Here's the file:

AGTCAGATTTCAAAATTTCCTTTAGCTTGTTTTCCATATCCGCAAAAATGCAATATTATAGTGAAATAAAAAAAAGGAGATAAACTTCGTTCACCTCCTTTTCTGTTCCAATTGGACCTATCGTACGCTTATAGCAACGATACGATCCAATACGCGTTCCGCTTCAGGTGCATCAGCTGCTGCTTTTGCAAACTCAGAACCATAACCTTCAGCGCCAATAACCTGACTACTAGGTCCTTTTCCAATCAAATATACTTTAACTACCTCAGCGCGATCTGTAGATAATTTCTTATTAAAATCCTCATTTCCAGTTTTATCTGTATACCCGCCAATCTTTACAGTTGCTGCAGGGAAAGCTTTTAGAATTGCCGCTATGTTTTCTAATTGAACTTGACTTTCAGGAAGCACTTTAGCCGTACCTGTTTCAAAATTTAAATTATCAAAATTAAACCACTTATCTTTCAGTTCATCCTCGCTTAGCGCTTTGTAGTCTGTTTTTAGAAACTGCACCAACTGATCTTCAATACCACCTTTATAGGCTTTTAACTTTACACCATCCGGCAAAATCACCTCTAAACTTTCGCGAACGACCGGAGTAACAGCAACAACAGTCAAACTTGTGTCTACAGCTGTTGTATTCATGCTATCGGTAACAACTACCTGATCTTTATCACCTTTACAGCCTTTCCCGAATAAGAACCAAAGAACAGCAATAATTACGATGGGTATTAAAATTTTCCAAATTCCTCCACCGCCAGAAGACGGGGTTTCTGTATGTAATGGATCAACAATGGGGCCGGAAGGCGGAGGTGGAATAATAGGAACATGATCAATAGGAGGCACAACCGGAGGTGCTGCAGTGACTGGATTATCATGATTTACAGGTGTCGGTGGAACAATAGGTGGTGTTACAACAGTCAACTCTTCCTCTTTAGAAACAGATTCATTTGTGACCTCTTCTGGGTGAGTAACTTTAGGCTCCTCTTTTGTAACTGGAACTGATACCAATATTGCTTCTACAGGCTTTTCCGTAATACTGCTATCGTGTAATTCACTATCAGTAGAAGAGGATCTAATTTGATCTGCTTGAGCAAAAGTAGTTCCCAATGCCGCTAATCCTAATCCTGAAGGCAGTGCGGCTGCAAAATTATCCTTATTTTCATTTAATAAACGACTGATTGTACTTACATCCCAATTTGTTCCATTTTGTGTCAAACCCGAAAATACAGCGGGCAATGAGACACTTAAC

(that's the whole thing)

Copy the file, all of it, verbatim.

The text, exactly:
AGTCAGATTTCAAAATTTCCTTTAGCTTGTTTTCCATATCCGCAAAAATGCAATATTATAGTGAAATAAAAAAAAGGAGATAAACTTCGTTCACCTCCTTTTCTGTTCCAATTGGACCTATCGTACGCTTATAGCAACGATACGATCCAATACGCGTTCCGCTTCAGGTGCATCAGCTGCTGCTTTTGCAAACTCAGAACCATAACCTTCAGCGCCAATAACCTGACTACTAGGTCCTTTTCCAATCAAATATACTTTAACTACCTCAGCGCGATCTGTAGATAATTTCTTATTAAAATCCTCATTTCCAGTTTTATCTGTATACCCGCCAATCTTTACAGTTGCTGCAGGGAAAGCTTTTAGAATTGCCGCTATGTTTTCTAATTGAACTTGACTTTCAGGAAGCACTTTAGCCGTACCTGTTTCAAAATTTAAATTATCAAAATTAAACCACTTATCTTTCAGTTCATCCTCGCTTAGCGCTTTGTAGTCTGTTTTTAGAAACTGCACCAACTGATCTTCAATACCACCTTTATAGGCTTTTAACTTTACACCATCCGGCAAAATCACCTCTAAACTTTCGCGAACGACCGGAGTAACAGCAACAACAGTCAAACTTGTGTCTACAGCTGTTGTATTCATGCTATCGGTAACAACTACCTGATCTTTATCACCTTTACAGCCTTTCCCGAATAAGAACCAAAGAACAGCAATAATTACGATGGGTATTAAAATTTTCCAAATTCCTCCACCGCCAGAAGACGGGGTTTCTGTATGTAATGGATCAACAATGGGGCCGGAAGGCGGAGGTGGAATAATAGGAACATGATCAATAGGAGGCACAACCGGAGGTGCTGCAGTGACTGGATTATCATGATTTACAGGTGTCGGTGGAACAATAGGTGGTGTTACAACAGTCAACTCTTCCTCTTTAGAAACAGATTCATTTGTGACCTCTTCTGGGTGAGTAACTTTAGGCTCCTCTTTTGTAACTGGAACTGATACCAATATTGCTTCTACAGGCTTTTCCGTAATACTGCTATCGTGTAATTCACTATCAGTAGAAGAGGATCTAATTTGATCTGCTTGAGCAAAAGTAGTTCCCAATGCCGCTAATCCTAATCCTGAAGGCAGTGCGGCTGCAAAATTATCCTTATTTTCATTTAATAAACGACTGATTGTACTTACATCCCAATTTGTTCCATTTTGTGTCAAACCCGAAAATACAGCGGGCAATGAGACACTTAAC